Bernard and Cerinthe – Linda France – National Poetry Competition UK winner

If a flower is always a velvet curtain
onto some peepshow he never opens,

 

it’s a shock to find himself, sheltering
from the storm in a greenhouse,

 

seduced by a leaf blushing blue
at the tips, begging to be stroked.

 

He’s caught in the unfamiliar ruffle
of knickerbockers or petticoat, a scent

 

of terror, vanilla musk. If he were
not himself, he’d let his trembling lips

 

articulate the malleability of wax;
the bruise of bracts, petals, purple

 

shrimps; seeds plump as buttocks,
tucked out of harm’s way, cocos-de-mer

 

washed up off Curieuse or Silhouette.
But being Bernard, he’s dumbstruck,

 

a buffoon in front of a saloon honey
high-kicking the can-can. Can’t-can’t.

 

He attempts to cool himself, thinking
about seahorses, Hippocampus erectus,

 

listening to the rain refusing to stop,
soft against the steamed-up glass.

(c) Linda France

 

Linda France

Linda France

The plant Cerinthe major ‘Purpurascens’ is the inspiration for this poem. Linda first came across it in a friend’s garden. It astonished her. She describes it as ‘very sexy’ with a ‘flirtatiousness about it that’s very seductive.”  If this seems an unusual description of a plant you must realise that this plant’s major purpose in life is to attract pollinating insects in order to keep the species going. Cerinthe does this so well that its common name is honeywort! Butterflies and bees alike are said to absolutely love her.  In this poem Linda has the courage to go with her perceptions and though she says she ‘doesn’t know how Bernard came into the picture’ it is his startling reaction which showcases her original sense of the plant. Linda writes with an innate humour and delicacy, the end result being a poem which though wildly imaginative and erotic remains authentic.  (Helen McKinlay’s note)

Cerinthe major ‘Purpurascens’
Cerinthe major ‘Purpurascens’

Bernard and Cerinthe won first place in the UK’s National Poetry Competition this year. It is posted here with Linda France’s permission.  The judge, Jane Yeh, commented “This strange narrative of a man being seduced by a plant charmed the judges with its vivid imagery and linguistic wit. “ To read more, go here.

The flowers of Cerinthe

The bracts (blue) and flowers of Cerinthe NB Cerinthe is so loved by bees that its other name is Honeywort

Bernard and Cerinthe is from a collection on the brink of completion. Its current title is Heliconia.   A year-long Residency at Moorbank, Newcastle University’s Botanic Garden, prompted Linda to further explore ‘exotic’ plants under glass in their natural habitats. This botanical project began with a visit to Padua Botanic Garden in Autumn 2012 and has taken her to Oxford, Singapore, Sydney, Tokyo, Glasgow, Edinburgh, Kew, Benmore, Dawyck, Sheffield, Linn and Durham Botanic Gardens.  She has just come back from Pisa, her final visit.  Linda says ‘one of the things I’m drawn to about plants,’ is that ‘they express this tremendous “Otherness”, but they just stay there and let you respond to them, unlike a bird or animal that disappears..’ To read more about her botanical interests and see her photos visit Linda’s blog here. You can see and hear Linda herself reading Bernard and Cerinthe in the film poem below.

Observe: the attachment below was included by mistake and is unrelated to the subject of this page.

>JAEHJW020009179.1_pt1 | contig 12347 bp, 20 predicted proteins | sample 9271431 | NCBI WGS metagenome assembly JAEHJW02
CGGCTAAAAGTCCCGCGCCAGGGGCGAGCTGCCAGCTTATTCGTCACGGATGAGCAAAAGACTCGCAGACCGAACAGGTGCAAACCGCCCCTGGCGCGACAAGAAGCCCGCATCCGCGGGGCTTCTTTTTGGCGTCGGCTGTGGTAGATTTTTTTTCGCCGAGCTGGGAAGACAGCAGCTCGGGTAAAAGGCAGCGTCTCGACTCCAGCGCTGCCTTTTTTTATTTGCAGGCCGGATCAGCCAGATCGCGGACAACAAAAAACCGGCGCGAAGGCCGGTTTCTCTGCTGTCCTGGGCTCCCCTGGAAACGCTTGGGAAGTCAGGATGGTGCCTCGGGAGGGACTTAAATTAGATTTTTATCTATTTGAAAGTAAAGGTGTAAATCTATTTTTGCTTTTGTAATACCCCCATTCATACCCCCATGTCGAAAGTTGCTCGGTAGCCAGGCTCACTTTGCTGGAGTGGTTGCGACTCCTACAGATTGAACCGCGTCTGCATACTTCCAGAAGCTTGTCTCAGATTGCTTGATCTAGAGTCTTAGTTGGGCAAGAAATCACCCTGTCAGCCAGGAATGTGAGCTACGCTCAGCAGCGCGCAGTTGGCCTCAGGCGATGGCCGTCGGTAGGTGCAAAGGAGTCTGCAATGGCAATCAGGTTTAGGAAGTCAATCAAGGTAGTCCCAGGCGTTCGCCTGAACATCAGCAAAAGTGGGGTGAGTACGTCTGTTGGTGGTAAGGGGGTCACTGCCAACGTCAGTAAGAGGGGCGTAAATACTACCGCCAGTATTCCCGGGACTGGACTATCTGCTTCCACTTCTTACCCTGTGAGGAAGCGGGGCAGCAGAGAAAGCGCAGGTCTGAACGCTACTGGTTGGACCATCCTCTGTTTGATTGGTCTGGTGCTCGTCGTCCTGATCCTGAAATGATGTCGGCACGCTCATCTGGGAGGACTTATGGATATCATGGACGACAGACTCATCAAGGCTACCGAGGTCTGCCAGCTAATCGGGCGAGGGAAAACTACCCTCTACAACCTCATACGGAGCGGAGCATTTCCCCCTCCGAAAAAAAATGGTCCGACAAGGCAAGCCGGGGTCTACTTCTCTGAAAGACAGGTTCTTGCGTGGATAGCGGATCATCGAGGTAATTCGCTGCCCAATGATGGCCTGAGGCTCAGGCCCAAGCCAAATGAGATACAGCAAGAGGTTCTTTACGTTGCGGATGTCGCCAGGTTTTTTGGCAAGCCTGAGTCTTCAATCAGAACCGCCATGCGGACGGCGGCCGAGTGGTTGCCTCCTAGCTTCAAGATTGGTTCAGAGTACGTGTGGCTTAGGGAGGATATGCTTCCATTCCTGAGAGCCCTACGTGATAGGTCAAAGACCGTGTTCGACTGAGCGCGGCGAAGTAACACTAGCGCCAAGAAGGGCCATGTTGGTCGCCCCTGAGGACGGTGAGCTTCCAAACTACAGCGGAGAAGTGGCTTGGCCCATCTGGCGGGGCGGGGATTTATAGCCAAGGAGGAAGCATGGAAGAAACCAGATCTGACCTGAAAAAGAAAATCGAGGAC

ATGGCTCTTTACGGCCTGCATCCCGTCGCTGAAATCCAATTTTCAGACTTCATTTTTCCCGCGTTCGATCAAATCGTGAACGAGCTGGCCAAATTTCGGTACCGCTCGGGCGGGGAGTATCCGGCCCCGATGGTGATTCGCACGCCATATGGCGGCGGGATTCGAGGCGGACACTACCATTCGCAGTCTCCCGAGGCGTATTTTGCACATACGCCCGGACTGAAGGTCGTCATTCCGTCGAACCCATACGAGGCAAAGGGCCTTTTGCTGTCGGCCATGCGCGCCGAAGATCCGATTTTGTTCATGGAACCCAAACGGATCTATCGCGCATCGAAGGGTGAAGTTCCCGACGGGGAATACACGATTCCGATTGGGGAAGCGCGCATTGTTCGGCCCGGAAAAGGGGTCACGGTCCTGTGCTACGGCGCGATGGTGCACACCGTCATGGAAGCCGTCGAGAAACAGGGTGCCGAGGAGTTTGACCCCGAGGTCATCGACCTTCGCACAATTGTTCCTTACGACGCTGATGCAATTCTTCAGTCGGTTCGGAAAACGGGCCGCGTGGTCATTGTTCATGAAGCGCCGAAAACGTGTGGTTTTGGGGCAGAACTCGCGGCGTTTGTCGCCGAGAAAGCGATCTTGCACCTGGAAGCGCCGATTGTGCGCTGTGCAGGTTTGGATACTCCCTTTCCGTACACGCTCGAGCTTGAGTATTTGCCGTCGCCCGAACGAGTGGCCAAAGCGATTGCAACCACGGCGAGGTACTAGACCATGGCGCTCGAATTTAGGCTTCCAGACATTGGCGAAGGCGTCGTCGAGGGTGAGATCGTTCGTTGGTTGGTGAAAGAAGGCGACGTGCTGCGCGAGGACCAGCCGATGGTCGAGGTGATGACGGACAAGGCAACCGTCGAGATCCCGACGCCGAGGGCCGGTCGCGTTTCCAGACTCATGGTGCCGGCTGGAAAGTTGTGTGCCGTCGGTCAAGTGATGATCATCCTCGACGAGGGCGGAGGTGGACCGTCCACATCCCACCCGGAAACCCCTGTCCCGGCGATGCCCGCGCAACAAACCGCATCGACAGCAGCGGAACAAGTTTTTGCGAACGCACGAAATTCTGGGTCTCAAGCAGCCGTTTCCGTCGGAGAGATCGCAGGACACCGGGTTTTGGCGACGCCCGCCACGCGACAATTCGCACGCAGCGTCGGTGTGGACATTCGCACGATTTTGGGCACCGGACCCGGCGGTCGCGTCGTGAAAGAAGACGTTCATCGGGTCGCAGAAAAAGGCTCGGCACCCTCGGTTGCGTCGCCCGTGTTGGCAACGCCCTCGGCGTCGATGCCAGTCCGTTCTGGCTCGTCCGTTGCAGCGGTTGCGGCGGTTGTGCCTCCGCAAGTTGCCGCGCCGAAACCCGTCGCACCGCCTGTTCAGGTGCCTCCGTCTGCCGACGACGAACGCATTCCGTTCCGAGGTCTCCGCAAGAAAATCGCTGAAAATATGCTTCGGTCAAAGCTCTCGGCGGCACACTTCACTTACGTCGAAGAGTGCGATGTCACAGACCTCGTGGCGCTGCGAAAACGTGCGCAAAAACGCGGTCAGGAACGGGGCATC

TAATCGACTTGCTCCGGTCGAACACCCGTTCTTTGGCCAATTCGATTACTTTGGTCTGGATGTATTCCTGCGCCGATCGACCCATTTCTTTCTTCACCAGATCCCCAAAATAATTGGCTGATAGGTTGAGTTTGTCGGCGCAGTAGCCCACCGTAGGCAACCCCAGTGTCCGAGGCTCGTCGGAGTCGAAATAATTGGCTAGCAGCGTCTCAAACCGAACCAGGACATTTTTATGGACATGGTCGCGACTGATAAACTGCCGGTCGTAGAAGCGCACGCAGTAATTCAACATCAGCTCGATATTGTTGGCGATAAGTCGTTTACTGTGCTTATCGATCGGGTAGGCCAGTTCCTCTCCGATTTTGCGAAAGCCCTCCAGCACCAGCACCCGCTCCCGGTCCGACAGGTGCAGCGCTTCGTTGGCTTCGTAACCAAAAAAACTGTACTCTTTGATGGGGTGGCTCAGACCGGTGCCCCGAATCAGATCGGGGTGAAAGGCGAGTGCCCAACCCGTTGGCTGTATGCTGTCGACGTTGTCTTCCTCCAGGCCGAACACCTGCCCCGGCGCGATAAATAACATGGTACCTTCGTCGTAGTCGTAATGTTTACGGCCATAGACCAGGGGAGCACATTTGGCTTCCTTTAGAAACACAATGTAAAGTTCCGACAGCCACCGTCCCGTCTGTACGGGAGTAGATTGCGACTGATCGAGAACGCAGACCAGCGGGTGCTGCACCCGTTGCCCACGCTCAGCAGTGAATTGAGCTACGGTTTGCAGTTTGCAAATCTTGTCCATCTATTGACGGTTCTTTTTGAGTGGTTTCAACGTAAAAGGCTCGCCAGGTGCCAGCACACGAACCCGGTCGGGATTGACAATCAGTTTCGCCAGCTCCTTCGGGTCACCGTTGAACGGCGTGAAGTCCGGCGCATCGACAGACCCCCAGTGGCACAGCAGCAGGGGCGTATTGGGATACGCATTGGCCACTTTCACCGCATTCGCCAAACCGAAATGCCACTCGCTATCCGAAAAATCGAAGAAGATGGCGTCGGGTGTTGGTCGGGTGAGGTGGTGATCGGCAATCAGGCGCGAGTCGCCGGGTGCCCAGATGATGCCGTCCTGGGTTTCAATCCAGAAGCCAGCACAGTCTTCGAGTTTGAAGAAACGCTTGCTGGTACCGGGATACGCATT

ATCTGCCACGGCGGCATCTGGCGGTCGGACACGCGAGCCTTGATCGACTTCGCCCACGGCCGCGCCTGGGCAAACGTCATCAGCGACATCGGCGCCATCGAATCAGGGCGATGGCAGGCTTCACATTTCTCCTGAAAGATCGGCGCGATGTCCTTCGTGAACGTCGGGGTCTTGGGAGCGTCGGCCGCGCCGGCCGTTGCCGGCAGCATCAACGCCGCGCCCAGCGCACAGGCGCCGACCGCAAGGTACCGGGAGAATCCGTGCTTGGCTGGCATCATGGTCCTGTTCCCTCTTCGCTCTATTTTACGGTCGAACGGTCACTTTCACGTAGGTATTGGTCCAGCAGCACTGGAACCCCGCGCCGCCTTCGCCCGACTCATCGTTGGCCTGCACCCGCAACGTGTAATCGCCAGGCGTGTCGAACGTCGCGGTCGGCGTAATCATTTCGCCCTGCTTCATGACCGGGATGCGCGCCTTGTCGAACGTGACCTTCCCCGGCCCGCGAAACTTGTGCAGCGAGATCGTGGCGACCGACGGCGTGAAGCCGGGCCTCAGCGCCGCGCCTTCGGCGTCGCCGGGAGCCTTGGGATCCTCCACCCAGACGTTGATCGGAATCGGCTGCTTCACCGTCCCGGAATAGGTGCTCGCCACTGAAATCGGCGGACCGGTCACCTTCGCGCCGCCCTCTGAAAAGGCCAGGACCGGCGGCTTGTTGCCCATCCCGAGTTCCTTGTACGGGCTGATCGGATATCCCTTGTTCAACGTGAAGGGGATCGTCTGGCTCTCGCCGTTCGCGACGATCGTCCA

http://filmpoem.com/filmpoem-36-bernard-and-cerinthe/

Alastair Cook is a film maker of some twenty years standing and is well known for the quality and beauty of his work. He was commissioned to make the film Bernard and Cerinthe by Filmpoem and Felix Poetry Festival in association with the UK Poetry Society. It is important to note that the film footage is actual real film. The link above is posted with Alastair’s permission.

 

Selected Biography and Books:  LINDA FRANCE was born in Newcastle upon Tyne. After some time living away, she moved back to the North East in 1981. She is currently based close to Hadrian’s Wall, near Hexham, in Northumberland.  Linda has published nine collections of poetry and four pamphlets. She is also the editor of three anthologies.  More here.

And now please return to the Tuesday Poem Hub where today’s editor is Saradha Koirala with a wonderfully alive and original poem by Kirsti Whalen. Before you leave there, check out the sidebar of delights from the other Tuesday Poets.